US construction spending rose 1 percent from a month earlier to a seasonally adjusted annual rate of USD 1.32 billion in February 2019, the highest level in nine months, following an upwardly revised 2.5 percent surge in January and easily beating market expectations of a 0.2 percent drop. Investment in public construction grew 3.6 percent (vs 5.7 percent in January), led by federal government construction projects and state and local government construction outlays. In addition, spending on private construction rose 0.2 percent (vs -1.5 percent in January) on the back of private residential projects. Construction Spending in the United States averaged 0.45 percent from 1964 until 2019, reaching an all time high of 5.90 percent in April of 1978 and a record low of -4.80 percent in February of 1975.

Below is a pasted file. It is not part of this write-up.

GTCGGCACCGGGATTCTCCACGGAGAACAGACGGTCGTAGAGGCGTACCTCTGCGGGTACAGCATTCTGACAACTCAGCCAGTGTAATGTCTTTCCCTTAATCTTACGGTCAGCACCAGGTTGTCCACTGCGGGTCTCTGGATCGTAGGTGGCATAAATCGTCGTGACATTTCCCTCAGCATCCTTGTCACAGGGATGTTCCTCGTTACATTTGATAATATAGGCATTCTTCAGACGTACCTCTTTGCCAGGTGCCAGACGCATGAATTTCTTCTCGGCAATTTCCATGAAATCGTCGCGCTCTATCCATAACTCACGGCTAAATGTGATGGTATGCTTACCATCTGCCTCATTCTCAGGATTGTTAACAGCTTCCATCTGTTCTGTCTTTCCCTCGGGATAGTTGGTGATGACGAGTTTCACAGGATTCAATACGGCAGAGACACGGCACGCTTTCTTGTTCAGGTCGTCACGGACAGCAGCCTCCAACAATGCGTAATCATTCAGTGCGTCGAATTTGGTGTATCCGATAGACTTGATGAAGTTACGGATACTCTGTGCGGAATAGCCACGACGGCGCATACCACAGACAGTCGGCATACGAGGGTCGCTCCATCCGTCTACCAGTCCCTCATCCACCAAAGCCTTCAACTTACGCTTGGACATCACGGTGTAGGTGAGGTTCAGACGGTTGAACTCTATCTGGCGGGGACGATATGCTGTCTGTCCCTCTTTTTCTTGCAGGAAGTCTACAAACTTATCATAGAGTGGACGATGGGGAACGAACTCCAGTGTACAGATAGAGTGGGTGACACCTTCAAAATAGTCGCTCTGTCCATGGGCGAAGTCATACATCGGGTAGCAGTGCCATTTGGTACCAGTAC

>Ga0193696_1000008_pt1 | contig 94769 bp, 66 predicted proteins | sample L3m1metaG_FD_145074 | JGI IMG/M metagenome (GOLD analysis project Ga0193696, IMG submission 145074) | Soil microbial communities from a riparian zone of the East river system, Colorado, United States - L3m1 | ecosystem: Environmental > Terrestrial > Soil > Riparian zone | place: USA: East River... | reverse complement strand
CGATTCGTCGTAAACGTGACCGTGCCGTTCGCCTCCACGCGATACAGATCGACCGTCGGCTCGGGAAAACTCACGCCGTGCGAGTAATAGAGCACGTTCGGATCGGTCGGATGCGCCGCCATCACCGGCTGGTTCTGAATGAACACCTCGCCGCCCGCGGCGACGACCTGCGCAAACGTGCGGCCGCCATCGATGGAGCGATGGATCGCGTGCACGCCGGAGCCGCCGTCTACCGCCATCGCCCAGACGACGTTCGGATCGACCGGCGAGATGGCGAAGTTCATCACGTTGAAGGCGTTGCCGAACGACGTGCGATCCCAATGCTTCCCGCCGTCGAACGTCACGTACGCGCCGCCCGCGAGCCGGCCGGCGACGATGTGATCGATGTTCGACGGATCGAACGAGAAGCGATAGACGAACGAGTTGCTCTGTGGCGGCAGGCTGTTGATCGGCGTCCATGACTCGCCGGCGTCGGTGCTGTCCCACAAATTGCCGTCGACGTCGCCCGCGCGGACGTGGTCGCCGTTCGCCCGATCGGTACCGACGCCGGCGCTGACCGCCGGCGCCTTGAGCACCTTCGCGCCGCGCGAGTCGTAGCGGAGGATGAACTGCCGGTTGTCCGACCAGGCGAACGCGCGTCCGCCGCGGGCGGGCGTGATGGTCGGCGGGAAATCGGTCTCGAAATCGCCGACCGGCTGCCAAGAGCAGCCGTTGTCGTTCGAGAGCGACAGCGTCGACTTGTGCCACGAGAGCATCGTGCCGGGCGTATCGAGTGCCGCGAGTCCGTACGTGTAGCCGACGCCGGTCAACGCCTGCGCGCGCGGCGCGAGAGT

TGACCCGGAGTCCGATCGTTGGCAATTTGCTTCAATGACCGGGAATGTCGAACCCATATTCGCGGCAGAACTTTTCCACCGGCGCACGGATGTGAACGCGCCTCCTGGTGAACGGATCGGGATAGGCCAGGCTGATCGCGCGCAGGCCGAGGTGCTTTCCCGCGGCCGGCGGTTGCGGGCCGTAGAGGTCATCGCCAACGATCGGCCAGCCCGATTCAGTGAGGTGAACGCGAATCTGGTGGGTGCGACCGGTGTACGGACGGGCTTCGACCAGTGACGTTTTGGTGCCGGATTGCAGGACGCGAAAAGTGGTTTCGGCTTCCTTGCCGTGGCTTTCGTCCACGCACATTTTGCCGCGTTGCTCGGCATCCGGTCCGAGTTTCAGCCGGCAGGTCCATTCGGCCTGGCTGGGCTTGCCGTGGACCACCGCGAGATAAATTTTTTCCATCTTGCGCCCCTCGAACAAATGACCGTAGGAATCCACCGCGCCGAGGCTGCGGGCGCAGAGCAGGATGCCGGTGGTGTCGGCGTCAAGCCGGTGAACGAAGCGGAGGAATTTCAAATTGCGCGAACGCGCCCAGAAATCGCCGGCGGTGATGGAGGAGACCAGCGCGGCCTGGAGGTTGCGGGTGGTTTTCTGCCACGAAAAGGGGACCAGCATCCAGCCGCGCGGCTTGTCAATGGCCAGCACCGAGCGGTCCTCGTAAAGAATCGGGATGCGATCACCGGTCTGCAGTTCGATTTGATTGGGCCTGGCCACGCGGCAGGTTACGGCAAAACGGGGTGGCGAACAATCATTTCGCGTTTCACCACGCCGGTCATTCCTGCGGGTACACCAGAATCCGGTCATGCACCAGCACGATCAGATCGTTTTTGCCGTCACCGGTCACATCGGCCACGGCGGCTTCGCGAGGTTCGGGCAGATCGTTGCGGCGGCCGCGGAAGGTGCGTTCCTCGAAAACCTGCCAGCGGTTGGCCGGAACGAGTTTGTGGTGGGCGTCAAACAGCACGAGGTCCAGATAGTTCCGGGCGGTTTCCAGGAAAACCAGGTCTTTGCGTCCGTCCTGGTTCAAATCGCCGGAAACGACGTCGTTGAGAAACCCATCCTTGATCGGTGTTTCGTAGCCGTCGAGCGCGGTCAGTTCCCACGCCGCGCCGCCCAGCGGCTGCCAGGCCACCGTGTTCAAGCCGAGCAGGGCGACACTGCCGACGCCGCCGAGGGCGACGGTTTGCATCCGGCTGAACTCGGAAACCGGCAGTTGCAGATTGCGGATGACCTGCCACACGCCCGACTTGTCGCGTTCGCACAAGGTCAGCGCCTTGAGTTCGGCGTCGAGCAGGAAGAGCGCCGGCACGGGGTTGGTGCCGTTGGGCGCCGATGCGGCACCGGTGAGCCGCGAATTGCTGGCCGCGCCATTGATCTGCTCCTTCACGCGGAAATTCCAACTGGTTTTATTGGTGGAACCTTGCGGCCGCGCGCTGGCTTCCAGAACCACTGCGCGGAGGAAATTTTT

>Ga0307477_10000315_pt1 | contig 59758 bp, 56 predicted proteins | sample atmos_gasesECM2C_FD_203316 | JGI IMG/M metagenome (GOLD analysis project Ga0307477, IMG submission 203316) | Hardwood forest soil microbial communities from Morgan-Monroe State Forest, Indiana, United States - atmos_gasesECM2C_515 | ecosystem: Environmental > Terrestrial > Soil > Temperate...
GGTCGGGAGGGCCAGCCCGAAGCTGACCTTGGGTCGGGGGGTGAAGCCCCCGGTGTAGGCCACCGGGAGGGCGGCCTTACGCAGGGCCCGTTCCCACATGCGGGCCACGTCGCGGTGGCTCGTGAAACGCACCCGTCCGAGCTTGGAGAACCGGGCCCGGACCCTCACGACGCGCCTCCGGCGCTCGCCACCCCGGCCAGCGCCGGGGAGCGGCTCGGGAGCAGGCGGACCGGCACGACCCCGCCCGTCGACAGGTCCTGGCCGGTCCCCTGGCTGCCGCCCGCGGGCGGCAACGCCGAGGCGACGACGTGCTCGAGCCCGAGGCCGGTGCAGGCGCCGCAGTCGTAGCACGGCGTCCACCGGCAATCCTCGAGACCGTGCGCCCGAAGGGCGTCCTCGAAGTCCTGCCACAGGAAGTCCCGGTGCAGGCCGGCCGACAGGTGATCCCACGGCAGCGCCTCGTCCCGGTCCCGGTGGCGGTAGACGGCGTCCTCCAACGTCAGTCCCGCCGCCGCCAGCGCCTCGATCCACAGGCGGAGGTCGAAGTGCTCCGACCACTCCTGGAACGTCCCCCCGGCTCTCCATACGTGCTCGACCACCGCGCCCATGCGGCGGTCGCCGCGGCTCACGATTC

Construction Spending in the United States is expected to be -0.30 percent by the end of this quarter, according to Trading Economics global macro models and analysts expectations. Looking forward, we estimate Construction Spending in the United States to stand at -0.50 in 12 months time. In the long-term, the United States Construction Spending is projected to trend around 0.40 percent in 2020, according to our econometric models.